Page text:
November 14, 2017
We have recommendations! Share your recent read, and send a mini-review to firstname.lastname@example.org.
Bob Turner: Strangers in Their Own Land by Arlie Russell Hochschild, Professor of Sociology at UC Berkley and political liberal, offers an insightful account of five years meeting and interviewing Tea Party and Trump supporters in Louisiana. For those of a liberal political persuasion, this is a must-read account on the thinking of “the other side” of American politics. (in Plymouth Library.)
Rev. Donene Blair: I recently read Lilac Girls by Martha Hall Kelly. A New York Times best seller, this book is a WW II historical novel based on the lives of three women--a New York socialite, a Jewish Polish teenager and a young German doctor. It describes in detail the life of prisoners in the notorious all-female concentration camp, Ravensbruck, where medical experiments were done on prisoners. The stories of the three women intersect in powerful ways, and finally, in the end, there is some justice. It's a very compelling read.
Al Bentley: I'd like to recommend: Ulysses S. Grant: The Unlikely Hero, by MIchael Korda (2004). Many of us were taught to think of Grant as an alcoholic. Korda argues that reports of Grant's drinking were exaggerated. Almost everyone knows that Grant led the Union Army and won the Civil War. Korda highlights a second, less-appreciated accomplishment. Years after his Presidency, impoverished and near death, Grant wrote his memoir, which after his death became “the biggest bestseller in American history, excluding the Bible.” Anyone daunted by Ron Chernow's recently-published 1,000-page biography of Grant will find, in Korda's book, a quick and very readable alternative.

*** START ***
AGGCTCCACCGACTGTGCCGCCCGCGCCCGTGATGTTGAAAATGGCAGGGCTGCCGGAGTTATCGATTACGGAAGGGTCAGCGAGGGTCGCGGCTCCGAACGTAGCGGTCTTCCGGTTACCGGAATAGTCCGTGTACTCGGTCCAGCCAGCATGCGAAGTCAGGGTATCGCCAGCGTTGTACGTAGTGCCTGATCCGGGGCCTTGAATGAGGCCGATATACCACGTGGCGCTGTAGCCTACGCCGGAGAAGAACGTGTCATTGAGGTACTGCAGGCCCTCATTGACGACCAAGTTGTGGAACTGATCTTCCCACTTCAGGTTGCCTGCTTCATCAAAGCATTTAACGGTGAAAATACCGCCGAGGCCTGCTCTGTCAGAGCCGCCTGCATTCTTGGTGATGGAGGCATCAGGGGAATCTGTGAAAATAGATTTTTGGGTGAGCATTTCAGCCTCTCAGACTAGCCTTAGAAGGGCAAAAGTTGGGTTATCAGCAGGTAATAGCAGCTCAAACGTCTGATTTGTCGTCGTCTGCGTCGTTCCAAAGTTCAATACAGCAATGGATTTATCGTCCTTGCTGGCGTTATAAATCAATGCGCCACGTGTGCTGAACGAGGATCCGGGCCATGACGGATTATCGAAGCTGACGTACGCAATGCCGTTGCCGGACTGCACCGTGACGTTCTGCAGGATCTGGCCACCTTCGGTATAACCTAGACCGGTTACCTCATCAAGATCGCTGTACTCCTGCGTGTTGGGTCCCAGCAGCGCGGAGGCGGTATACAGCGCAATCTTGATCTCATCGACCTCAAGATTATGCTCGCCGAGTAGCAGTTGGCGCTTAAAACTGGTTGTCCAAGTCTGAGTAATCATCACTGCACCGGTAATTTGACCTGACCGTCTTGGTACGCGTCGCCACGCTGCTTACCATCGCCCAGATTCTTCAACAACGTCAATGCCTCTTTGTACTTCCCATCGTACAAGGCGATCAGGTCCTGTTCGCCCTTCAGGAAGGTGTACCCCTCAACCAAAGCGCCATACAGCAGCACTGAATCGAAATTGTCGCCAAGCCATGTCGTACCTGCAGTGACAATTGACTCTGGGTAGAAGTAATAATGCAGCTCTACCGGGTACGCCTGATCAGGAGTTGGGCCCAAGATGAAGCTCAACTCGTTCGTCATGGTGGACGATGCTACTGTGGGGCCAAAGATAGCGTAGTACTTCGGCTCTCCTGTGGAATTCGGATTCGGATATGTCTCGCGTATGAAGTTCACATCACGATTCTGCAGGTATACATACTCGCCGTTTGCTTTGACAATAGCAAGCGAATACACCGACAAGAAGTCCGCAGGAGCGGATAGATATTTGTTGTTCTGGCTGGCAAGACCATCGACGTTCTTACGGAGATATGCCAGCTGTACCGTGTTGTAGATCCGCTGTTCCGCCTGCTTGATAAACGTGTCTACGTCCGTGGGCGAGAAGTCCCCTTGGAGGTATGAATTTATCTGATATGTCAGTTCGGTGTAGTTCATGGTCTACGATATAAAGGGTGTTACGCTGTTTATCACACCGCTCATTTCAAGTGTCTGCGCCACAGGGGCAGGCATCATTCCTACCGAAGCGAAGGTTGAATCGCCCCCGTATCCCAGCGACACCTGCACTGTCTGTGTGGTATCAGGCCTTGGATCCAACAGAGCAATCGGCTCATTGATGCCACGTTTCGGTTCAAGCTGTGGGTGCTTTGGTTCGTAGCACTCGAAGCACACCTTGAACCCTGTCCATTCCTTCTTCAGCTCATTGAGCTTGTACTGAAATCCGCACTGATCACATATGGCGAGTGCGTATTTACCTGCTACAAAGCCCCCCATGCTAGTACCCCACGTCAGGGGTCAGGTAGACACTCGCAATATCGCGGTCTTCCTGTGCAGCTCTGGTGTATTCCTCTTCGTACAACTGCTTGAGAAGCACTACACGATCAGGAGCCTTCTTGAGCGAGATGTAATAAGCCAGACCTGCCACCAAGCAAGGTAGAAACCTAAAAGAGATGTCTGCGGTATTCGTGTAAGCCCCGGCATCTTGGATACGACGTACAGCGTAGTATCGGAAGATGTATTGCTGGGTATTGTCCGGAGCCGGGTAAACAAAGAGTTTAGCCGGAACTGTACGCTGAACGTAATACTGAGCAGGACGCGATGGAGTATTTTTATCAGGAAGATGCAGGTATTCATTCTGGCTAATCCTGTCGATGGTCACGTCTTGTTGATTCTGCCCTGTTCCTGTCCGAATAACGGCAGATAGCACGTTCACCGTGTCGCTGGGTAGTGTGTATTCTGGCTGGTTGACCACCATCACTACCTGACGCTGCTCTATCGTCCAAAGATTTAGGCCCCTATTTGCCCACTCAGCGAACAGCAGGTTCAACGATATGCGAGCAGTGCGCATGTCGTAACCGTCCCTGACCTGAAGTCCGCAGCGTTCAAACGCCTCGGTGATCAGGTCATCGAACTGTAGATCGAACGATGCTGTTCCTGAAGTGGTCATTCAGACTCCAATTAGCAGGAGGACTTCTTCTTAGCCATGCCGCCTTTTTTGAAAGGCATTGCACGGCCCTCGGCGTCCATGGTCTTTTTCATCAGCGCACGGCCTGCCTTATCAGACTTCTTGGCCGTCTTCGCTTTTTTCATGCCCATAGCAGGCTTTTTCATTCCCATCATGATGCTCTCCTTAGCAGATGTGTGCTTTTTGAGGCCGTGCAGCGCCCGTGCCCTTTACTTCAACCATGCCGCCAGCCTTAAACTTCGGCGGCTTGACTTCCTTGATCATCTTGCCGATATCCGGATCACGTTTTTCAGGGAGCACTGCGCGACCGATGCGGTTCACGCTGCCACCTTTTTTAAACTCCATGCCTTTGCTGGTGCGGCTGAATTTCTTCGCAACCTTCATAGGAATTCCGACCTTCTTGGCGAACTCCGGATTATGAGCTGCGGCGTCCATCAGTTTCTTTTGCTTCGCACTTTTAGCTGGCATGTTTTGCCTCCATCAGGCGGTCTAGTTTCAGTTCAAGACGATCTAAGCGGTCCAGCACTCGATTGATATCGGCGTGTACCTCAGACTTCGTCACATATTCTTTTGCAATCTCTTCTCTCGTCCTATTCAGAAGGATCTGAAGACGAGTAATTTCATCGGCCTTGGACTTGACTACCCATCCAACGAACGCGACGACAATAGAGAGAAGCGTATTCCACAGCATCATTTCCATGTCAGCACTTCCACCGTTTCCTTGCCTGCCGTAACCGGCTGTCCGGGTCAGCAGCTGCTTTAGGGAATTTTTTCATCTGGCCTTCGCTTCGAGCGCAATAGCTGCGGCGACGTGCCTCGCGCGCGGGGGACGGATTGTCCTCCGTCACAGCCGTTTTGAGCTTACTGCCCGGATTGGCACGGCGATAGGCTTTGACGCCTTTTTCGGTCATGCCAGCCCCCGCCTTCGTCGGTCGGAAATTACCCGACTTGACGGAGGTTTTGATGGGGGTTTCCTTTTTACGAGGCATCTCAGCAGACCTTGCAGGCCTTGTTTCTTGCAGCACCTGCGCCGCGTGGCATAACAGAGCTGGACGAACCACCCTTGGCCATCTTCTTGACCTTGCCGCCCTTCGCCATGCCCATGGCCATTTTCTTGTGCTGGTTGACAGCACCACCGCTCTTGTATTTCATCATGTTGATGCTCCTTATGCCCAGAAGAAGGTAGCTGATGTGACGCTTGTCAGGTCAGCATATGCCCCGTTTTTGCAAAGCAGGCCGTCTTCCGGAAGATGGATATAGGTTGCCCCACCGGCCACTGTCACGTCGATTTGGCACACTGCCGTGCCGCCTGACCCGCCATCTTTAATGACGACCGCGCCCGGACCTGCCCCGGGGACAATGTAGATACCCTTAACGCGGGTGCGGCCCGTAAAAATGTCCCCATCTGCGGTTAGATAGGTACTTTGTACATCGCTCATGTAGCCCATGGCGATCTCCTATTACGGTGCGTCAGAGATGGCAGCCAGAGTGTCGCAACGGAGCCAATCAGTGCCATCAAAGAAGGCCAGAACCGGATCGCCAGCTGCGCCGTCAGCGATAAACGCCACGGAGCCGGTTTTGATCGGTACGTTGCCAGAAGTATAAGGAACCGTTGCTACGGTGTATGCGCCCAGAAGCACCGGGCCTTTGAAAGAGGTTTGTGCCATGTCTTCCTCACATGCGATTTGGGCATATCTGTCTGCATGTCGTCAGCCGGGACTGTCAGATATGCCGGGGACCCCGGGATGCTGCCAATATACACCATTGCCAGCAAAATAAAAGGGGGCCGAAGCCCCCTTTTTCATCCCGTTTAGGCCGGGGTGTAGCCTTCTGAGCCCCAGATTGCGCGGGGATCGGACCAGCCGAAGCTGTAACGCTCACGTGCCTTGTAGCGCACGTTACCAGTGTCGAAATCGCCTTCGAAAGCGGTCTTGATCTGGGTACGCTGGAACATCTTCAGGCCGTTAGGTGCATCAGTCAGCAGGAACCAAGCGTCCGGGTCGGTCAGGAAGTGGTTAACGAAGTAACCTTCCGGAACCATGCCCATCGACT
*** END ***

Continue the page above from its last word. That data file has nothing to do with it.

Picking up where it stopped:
Ingrid Holmlund: In Forced to Flee: Visual Stories by Refugee Youth from Burma (2015), Erika Berg presents watercolor art by young people forced into exile from Burma/Myanmar. Berg held over 40 workshops among these youth, eliciting truth-telling through art about their experiences of violence, persecution, life in exile in camps and beyond, and their dreams for the future. Through this compelling book, I learned much about the human rights tragedy in Burma, which continues to this day, and was inspired by the resilience of these youth. (in Plymouth Library.)
Note: An exhibit of visual stories from this book is on display through Dec. 10 at the Holocaust Center for Humanity in Seattle. See holocaustcenterseattle.org for more info.
Suzanne Sanderson, Librarian: I just finished Recipes for Love and Murder by Sally Andrew. Years ago, I noticed a lot of “cozy” mysteries being published included recipes. Food and murder? Hmmm.... They weren't even poisonous recipes. This book stands out because the author is South African. The story takes place in South Africa, and the recipes are for dishes popular in South Africa. Check the glossary in the back of the book for the meaning of many Afrikaans words and phrases. (This didn't work out well for me as I was using an e reader!) The main characters are engaging, the mystery is well plotted, and I am looking forward to the sequel. I might even try some of the recipes!
Have you recently read a book that inspired or intrigued you so much that you wished you could tell others at Plymouth about it? After Plymouth Library’s book-sharing event last summer, we realized Plymouth folks might like more opportunities to share about books that matter to them. If you’ve read a book you would like to recommend to others in the Plymouth community, please email Plymouth Library with your name, title and author of the book and a sentence or two about it. The library will publicize your suggestions periodically in the Herald and online, on a virtual Plymouth Bookshelf. Children, youth and adults of all ages are encouraged to share their recommendations! Send suggestions to Librarian Suzanne Sanderson, at email@example.com, or drop a note by the library on Sunday. –Plymouth Library Committee